Larry Lucchino on D&C: Manny Ramirez chosen to throw out first pitch because he was 2004 World Series MVP
|05.29.14 at 10:16 am ET|
Red Sox president and CEO Larry Lucchino spoke with Dennis & Callahan on Thursday about the club’s recent 10-game losing streak and the 2004 World Series celebration at Fenway Park on Wednesday. To hear the interview, go to the Dennis & Callahan audio on demand page.
The Red Sox welcomed many members of the 2004 World Series team to Fenway Park for a pregame ceremony on Wednesday. The ceremony has drawn some flack for the team choosing Manny Ramirez, who created his fair share of baggage both in Boston and in other markets, to throw out the first pitch.
“There were so many people that could have thrown out the first pitch. Jason [Varitek] was the captain, Curt Schilling has gone through some extraordinary times these days, Pedro [Martinez] is always enormously popular and charismatic,” Lucchino said. “But the simple fact is that we were honoring the World Series championship of 2004, and the MVP in the World Series was Manny Ramirez.”
Lucchino added: “A choice had to be made among several candidates who were fitting or appropriate. I believe the decision turned on the World Series MVP as the rational [decision]. That’s what we were honoring — the World Series championship — and that seemed to be a rational decision. We would never please everyone, you know that.”
The Red Sox finally have won three games in a row but still are reeling from a 10-game losing streak from May 15-May 25 that has the club eight games out of first place.
“We are fans first. We’re in this because we’re highly competitive people and we want to win. … But we’re also people who have been in the baseball game for a long time and we understand that maintaining some equilibrium is awfully important,” Lucchino said. “So there’s kind of a yin and yang. … This is part of this damn unpredictable game that we work in.”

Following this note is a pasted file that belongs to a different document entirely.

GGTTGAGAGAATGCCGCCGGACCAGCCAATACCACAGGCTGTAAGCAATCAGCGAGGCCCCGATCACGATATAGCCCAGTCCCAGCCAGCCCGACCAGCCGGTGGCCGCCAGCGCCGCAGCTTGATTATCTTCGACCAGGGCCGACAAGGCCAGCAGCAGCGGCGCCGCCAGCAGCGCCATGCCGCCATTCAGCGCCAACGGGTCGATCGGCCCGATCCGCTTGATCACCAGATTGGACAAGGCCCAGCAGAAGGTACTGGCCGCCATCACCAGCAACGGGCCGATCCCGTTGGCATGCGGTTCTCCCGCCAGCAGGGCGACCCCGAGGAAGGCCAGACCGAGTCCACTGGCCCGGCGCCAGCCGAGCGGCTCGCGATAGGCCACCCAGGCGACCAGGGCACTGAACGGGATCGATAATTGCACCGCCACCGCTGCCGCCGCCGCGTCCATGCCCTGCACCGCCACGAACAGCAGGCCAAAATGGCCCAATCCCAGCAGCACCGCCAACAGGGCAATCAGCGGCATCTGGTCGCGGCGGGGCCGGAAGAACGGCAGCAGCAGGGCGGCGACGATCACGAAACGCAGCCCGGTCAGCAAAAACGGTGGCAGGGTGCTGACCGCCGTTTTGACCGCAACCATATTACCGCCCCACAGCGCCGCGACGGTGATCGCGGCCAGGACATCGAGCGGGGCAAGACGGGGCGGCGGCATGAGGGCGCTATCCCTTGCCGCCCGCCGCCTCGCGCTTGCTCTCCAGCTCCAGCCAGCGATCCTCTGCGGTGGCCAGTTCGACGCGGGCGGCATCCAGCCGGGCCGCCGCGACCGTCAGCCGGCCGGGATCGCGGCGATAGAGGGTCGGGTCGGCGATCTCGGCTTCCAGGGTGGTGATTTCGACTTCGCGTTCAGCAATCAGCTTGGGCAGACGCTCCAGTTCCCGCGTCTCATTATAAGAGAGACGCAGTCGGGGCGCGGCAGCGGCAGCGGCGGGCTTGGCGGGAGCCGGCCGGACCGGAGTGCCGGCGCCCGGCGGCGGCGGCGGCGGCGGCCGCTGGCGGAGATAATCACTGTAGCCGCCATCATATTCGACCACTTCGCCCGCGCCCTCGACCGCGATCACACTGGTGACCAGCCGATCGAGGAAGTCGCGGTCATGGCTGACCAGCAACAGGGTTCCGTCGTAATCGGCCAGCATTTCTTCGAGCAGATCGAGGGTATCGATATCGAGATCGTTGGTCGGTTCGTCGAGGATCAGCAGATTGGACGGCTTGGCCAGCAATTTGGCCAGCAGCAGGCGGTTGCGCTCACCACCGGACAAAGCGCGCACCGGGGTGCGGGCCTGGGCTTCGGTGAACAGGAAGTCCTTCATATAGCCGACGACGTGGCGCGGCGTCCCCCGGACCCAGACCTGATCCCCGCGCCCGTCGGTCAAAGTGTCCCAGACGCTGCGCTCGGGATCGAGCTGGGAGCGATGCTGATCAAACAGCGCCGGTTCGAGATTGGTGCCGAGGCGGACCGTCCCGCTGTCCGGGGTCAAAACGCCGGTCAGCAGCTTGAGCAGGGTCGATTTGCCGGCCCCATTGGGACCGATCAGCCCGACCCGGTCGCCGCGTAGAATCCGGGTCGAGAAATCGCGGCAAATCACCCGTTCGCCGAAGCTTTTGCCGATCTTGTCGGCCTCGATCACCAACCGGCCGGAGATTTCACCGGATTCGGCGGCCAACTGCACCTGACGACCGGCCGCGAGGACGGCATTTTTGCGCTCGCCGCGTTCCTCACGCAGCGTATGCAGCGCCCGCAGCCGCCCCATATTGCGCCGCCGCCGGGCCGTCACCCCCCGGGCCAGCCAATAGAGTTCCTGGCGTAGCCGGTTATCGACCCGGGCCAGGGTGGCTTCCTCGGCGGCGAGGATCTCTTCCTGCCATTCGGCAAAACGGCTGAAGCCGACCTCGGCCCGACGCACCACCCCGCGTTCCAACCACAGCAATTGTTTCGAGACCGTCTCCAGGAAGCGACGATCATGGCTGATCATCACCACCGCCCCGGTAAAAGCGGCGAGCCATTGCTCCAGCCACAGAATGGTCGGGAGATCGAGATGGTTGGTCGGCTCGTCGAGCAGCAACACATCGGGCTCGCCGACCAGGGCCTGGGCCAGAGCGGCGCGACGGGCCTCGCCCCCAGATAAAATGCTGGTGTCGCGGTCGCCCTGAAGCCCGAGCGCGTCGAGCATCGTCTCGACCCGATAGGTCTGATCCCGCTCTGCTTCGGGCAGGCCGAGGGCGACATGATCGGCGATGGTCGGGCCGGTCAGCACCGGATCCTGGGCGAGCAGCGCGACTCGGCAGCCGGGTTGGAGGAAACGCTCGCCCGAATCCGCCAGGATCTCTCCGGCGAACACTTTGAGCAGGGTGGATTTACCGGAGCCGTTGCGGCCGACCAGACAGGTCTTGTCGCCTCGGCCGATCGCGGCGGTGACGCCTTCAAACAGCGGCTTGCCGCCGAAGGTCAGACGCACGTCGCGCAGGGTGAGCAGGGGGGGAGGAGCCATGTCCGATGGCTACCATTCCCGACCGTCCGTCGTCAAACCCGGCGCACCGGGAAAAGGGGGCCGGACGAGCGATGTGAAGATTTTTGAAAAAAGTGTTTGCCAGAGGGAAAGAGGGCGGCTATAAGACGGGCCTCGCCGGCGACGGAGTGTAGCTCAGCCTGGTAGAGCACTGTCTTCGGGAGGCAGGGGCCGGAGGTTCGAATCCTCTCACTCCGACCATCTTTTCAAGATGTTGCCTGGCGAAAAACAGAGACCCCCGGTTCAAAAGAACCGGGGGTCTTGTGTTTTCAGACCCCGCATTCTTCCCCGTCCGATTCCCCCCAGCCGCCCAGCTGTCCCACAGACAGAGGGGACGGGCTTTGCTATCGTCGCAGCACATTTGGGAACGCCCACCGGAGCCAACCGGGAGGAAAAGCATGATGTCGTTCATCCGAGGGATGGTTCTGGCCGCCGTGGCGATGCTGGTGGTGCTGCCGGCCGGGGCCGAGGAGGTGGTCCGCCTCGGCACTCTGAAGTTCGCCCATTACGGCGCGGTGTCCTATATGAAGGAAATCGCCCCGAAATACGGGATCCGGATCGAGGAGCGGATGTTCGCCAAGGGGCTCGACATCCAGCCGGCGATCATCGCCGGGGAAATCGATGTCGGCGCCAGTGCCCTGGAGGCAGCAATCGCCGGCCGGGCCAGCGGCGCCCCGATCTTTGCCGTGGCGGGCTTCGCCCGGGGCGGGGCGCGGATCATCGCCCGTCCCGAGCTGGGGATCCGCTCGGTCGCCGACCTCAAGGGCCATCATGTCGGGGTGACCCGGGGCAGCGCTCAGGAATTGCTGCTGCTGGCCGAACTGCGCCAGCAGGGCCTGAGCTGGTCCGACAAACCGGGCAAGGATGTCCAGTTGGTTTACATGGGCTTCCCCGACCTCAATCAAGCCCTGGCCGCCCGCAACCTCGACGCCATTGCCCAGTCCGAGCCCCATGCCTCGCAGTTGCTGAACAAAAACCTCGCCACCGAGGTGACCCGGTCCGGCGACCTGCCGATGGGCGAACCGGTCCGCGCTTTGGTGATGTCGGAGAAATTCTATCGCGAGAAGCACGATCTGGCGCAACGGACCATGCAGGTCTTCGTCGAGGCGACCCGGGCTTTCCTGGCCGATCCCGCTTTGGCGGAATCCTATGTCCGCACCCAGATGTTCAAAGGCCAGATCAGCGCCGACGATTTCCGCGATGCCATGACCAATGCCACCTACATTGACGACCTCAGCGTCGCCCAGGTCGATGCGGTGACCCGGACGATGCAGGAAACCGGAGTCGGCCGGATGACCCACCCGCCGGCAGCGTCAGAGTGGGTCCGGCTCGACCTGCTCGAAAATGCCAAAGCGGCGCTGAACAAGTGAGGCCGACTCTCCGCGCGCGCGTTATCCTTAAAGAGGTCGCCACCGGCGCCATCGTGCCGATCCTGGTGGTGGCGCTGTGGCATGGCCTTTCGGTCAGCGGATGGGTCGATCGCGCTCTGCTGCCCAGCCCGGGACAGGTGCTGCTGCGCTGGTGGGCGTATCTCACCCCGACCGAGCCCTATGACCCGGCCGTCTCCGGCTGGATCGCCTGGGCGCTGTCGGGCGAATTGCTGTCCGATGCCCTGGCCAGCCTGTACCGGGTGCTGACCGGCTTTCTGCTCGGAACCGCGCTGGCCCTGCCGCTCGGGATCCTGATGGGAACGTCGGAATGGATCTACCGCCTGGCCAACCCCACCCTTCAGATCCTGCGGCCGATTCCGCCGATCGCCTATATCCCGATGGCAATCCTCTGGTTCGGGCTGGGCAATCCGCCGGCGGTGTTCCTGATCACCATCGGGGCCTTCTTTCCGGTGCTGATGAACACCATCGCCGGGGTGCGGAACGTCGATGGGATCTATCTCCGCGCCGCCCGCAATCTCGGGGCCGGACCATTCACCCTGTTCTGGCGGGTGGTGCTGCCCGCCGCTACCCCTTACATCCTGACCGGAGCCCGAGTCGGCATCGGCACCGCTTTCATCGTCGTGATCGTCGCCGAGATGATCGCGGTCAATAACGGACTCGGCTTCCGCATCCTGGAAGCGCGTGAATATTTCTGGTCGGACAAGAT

Lucchino continued: “I was really down, very pissed for the latter part of that streak, but I tried to recognize that there is volatility to the game of baseball, and you’ve got to recognize it and live through it. … This was bad, this was a really tough streak.”
The Red Sox opened the season with a third of their lineup composed of players with a combined experience of just 224 major league games in Will Middlebrooks, Xander Bogaerts and Jackie Bradley Jr. While both Bogaerts and Bradley have improved, Lucchino said he hoped that the players would have adjusted to the majors at a faster rate.
“I don’t think that we were rushing people,” Lucchino said. “We certainly hoped for faster acclimation to the big leagues and more consistent performances from some of the younger guys, but if watch Jackie Bradley the last few games, he seems to have found the stroke. … Xander Bogaerts is always a joy to watch, I don’t think he’s bring rushed anywhere.
“It probably cautions you a little bit to steel yourself for the inevitable problems that will develop when young people are progressing through the system. But I still believe that baseball is a game for young people, for young players, and that we should play younger people as much as possible and as soon as possible.”
Following are more highlights from the interview. For more team news, visit weei.com/redsox.
On the 2004 World Series ceremony: “It was a great experience. Most of the players were here for two days. There was a wonderful dinner the night before. It was a bit like a high school reunion, a bit like a locker room celebration, and that was terrific. And then we had the public event yesterday. I for one enjoyed almost ever minute of it. Winning those two games certainly helped quite a lot.”
On whether Lackey will look to renegotiate his contract: “I don’t know, you’d have to speak to his representatives to see if they’re considering. … He was roundly criticized at one point in his career, but we always knew what a gamer he was and what talent he had. He is among the best-liked and most-respected guys in that clubhouse.”
On what will happen to Will Middlebrooks following Stephen Drew‘s arrival: “I don’t know. Those are questions that John Farrell will have to address. I think you will see some flexibility there, some platooning with respect to left-handed pitching. I think that they’ll be a way for this left side to get stronger, get better and show a little more versatility.”
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